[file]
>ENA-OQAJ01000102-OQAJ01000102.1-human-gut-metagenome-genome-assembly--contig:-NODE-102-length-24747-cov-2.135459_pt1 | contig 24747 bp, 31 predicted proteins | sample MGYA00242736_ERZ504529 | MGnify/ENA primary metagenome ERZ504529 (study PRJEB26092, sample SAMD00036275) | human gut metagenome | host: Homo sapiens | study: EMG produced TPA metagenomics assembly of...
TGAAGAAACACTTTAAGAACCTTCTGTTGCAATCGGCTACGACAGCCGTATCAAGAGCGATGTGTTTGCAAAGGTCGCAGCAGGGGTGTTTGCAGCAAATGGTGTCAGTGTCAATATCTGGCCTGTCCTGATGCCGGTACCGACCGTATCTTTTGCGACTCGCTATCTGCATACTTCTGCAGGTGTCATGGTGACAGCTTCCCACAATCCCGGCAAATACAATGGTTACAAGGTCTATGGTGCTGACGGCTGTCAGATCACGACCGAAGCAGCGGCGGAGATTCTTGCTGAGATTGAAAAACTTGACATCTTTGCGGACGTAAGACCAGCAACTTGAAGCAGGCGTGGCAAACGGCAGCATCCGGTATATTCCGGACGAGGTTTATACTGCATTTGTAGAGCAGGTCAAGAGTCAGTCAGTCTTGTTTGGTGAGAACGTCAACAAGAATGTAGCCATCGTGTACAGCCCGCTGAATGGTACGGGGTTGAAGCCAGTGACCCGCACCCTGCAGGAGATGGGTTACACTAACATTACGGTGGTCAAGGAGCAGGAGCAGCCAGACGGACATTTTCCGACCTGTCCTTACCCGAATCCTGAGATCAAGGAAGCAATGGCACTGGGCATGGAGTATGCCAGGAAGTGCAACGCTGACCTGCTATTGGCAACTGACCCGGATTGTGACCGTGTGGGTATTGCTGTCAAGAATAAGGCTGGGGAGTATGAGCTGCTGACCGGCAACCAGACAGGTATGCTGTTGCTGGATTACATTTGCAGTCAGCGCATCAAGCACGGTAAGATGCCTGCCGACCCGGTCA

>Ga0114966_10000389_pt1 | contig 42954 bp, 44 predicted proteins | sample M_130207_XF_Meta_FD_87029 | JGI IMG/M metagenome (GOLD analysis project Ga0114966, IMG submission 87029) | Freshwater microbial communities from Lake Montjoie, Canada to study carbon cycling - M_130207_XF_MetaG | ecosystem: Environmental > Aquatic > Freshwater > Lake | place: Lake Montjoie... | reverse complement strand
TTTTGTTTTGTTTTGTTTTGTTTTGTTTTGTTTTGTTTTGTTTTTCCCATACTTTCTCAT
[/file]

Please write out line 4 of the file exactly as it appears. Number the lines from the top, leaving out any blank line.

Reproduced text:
TTTTGTTTTGTTTTGTTTTGTTTTGTTTTGTTTTGTTTTGTTTTTCCCATACTTTCTCAT